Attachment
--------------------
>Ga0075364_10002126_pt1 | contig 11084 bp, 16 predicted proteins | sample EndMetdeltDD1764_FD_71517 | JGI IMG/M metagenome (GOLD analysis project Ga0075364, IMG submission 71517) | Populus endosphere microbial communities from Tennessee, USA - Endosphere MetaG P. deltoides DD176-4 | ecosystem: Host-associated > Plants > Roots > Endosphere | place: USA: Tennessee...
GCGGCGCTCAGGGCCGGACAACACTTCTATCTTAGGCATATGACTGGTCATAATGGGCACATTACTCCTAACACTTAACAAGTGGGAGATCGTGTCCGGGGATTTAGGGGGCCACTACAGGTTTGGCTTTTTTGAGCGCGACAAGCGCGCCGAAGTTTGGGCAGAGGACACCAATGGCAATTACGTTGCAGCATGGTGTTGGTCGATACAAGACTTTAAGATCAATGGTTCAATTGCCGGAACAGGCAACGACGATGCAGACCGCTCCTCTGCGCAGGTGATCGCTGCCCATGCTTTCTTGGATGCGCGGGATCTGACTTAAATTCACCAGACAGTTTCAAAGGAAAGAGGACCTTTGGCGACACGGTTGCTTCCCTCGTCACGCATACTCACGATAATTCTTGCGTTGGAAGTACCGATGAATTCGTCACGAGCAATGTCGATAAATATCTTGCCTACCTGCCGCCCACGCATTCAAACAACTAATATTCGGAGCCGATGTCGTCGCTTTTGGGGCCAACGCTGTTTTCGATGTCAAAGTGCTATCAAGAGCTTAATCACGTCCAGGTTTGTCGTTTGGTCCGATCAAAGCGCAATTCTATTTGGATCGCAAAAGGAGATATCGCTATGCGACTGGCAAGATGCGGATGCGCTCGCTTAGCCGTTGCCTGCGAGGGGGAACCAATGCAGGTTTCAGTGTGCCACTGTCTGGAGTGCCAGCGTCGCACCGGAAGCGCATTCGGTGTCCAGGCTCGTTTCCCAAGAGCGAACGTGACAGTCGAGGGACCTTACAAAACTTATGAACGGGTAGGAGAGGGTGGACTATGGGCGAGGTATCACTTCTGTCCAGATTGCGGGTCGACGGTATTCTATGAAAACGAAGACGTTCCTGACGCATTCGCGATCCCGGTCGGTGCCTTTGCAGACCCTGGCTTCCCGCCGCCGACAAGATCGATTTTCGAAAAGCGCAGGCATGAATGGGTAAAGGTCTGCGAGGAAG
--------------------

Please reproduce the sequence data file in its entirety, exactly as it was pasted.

>Ga0075364_10002126_pt1 | contig 11084 bp, 16 predicted proteins | sample EndMetdeltDD1764_FD_71517 | JGI IMG/M metagenome (GOLD analysis project Ga0075364, IMG submission 71517) | Populus endosphere microbial communities from Tennessee, USA - Endosphere MetaG P. deltoides DD176-4 | ecosystem: Host-associated > Plants > Roots > Endosphere | place: USA: Tennessee...
GCGGCGCTCAGGGCCGGACAACACTTCTATCTTAGGCATATGACTGGTCATAATGGGCACATTACTCCTAACACTTAACAAGTGGGAGATCGTGTCCGGGGATTTAGGGGGCCACTACAGGTTTGGCTTTTTTGAGCGCGACAAGCGCGCCGAAGTTTGGGCAGAGGACACCAATGGCAATTACGTTGCAGCATGGTGTTGGTCGATACAAGACTTTAAGATCAATGGTTCAATTGCCGGAACAGGCAACGACGATGCAGACCGCTCCTCTGCGCAGGTGATCGCTGCCCATGCTTTCTTGGATGCGCGGGATCTGACTTAAATTCACCAGACAGTTTCAAAGGAAAGAGGACCTTTGGCGACACGGTTGCTTCCCTCGTCACGCATACTCACGATAATTCTTGCGTTGGAAGTACCGATGAATTCGTCACGAGCAATGTCGATAAATATCTTGCCTACCTGCCGCCCACGCATTCAAACAACTAATATTCGGAGCCGATGTCGTCGCTTTTGGGGCCAACGCTGTTTTCGATGTCAAAGTGCTATCAAGAGCTTAATCACGTCCAGGTTTGTCGTTTGGTCCGATCAAAGCGCAATTCTATTTGGATCGCAAAAGGAGATATCGCTATGCGACTGGCAAGATGCGGATGCGCTCGCTTAGCCGTTGCCTGCGAGGGGGAACCAATGCAGGTTTCAGTGTGCCACTGTCTGGAGTGCCAGCGTCGCACCGGAAGCGCATTCGGTGTCCAGGCTCGTTTCCCAAGAGCGAACGTGACAGTCGAGGGACCTTACAAAACTTATGAACGGGTAGGAGAGGGTGGACTATGGGCGAGGTATCACTTCTGTCCAGATTGCGGGTCGACGGTATTCTATGAAAACGAAGACGTTCCTGACGCATTCGCGATCCCGGTCGGTGCCTTTGCAGACCCTGGCTTCCCGCCGCCGACAAGATCGATTTTCGAAAAGCGCAGGCATGAATGGGTAAAGGTCTGCGAGGAAG